TELL US WHERE YOU WENT TO SCHOOL AND COMPLETED YOUR DIETETIC INTERNSHIP.
Candid shot of me eating rice and curry as a newlywed bride
I went to Brooklyn College for my undergraduate and DPD (
Didactic program in dietetics ) program in Health and Nutrition Sciences, completed my dietetic internship with Keith & Associates Distance DI. I am currently in my last semester of grad school for a degree in Applied Nutrition with a concentration in Entrepreneurship with Northeastern University.
WHAT WAS THE BIGGEST CHALLENGE FOR YOU IN BECOMING A DIETITIAN AND HOW DID YOU OVERCOME IT?
My parents are very old school, so my biggest challenge was fighting the double stereotype in desi culture that women only need an education as a backup plan in case it doesn’t work out with your husband. Also, that if you’re going to get an education you need to become a doctor, engineer, or lawyer to be successful. My parents and most family members did not understand what nutrition was or what it meant to become a registered dietitian, so it was always a struggle to explain my career path and why it is important. My parents always urged me to either change my major or graduate with my associate’s degree. But here I am graduating with my Master’s, with them as my biggest supporters! It’s not easy when you feel as if though no one supports you or understands the path you choose but I always focused on my fire, on what I felt was right and believed that one day I was going to make a difference. My passion and dedication are what allowed me to keep going!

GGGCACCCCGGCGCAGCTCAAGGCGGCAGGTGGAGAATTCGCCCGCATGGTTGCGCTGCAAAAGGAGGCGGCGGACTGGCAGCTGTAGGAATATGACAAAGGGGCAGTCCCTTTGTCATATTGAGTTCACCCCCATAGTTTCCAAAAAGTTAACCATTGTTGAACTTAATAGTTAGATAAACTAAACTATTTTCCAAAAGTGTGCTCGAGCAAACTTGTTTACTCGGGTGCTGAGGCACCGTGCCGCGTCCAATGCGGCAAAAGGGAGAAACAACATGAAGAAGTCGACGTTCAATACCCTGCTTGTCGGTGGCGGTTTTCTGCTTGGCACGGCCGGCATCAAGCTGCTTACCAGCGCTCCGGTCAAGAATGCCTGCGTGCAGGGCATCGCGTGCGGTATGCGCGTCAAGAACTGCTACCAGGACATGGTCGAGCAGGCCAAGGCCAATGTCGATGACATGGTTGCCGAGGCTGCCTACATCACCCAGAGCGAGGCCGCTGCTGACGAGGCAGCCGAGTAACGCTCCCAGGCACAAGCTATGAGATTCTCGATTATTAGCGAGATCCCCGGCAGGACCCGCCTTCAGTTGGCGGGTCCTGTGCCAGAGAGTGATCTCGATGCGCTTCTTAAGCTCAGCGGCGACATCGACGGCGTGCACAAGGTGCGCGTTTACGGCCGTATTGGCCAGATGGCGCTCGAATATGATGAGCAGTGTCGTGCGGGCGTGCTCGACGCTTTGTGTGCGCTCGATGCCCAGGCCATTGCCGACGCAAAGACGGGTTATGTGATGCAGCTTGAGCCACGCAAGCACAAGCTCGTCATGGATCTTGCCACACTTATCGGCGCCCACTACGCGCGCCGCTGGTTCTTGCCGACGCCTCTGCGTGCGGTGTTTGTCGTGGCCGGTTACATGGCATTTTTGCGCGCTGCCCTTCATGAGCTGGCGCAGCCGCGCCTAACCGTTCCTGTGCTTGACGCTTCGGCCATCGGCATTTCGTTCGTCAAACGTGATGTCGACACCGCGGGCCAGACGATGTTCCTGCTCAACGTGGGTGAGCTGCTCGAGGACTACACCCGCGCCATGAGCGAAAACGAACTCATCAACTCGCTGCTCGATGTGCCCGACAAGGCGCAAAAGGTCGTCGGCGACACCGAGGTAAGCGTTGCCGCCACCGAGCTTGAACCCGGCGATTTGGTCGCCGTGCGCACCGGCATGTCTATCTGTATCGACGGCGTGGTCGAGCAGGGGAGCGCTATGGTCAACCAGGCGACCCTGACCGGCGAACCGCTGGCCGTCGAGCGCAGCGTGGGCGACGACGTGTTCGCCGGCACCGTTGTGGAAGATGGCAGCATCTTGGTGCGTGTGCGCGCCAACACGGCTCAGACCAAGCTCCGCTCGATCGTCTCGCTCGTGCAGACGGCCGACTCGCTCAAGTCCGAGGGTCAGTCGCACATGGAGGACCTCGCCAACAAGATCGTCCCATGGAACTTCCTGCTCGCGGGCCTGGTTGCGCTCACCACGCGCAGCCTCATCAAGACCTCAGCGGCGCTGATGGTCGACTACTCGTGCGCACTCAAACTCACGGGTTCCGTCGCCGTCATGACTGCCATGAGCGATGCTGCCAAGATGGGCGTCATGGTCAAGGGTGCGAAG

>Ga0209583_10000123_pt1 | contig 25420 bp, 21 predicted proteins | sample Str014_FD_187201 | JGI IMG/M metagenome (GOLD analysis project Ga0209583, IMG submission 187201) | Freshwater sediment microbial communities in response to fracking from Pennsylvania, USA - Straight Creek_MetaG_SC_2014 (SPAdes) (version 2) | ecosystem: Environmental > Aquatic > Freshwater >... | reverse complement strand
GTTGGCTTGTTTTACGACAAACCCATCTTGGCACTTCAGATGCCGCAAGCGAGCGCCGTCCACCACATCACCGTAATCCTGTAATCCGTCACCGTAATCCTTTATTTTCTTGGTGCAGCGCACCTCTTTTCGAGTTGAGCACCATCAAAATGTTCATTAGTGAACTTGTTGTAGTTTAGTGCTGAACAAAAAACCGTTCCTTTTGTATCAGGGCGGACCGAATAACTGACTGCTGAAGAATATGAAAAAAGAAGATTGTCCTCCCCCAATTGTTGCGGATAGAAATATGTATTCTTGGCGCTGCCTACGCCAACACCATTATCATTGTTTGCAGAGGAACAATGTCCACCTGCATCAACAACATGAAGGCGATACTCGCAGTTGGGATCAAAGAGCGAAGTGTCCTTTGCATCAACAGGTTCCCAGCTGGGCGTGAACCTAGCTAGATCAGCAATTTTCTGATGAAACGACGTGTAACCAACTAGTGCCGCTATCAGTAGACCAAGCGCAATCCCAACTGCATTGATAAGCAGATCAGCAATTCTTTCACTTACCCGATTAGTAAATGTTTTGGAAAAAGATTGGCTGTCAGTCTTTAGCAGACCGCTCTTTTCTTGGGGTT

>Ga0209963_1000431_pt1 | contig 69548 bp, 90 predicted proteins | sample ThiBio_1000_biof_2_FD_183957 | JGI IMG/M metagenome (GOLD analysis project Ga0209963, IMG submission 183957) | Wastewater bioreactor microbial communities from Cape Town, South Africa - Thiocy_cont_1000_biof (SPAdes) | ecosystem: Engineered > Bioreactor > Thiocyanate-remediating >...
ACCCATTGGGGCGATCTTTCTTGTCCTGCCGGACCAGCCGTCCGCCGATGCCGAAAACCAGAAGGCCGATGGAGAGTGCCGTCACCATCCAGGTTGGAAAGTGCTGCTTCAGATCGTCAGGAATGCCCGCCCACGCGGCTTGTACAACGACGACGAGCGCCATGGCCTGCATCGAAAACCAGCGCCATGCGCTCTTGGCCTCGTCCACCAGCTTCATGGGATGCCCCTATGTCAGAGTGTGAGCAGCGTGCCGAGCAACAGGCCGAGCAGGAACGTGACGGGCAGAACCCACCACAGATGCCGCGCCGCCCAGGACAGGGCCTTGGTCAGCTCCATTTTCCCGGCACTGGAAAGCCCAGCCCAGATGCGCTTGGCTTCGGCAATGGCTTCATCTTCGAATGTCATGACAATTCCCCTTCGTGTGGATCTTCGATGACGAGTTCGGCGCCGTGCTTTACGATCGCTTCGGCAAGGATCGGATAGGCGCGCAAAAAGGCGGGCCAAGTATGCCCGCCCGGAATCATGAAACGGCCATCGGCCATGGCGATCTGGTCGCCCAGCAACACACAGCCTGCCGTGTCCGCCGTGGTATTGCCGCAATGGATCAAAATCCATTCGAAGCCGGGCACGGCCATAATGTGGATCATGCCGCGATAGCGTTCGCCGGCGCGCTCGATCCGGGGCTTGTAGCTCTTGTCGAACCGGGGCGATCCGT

HOW HAVE MENTORS AFFECTED YOUR CAREER?
My clinical preceptor from my dietetic internship became my mentor and close friend. She has been an invaluable source of support and encouragement. We all have moments when we start to doubt our skills and knowledge and it’s so helpful to have someone to remind you of your strengths and help you work on your weaknesses. My mentor has made me more confident in myself and has taught me to never undervalue my worth.
WHY DO YOU THINK DIVERSIFYING THIS FIELD IS IMPORTANT?
We live in a very diverse world, and everyone’s reality is different. It is important to be able to relate to and help people of all backgrounds and share information that can best be applicable to them. We need diverse role models that can provide their unique insight and guidance to show that living a healthy lifestyle is possible for everyone -no matter where you are from, what size you are, or whether you eat salads or not.
WHAT ADVICE YOU WOULD GIVE A STUDENT OF COLOR INTERESTED IN ENTERING THIS PROFESSION?
Don’t listen to the naysayers and don’t focus on the obstacles. Follow your passion and your purpose and you will succeed. No one can provide the same wisdom, insight or value that you can, so go for it with all that you have and don’t doubt yourself!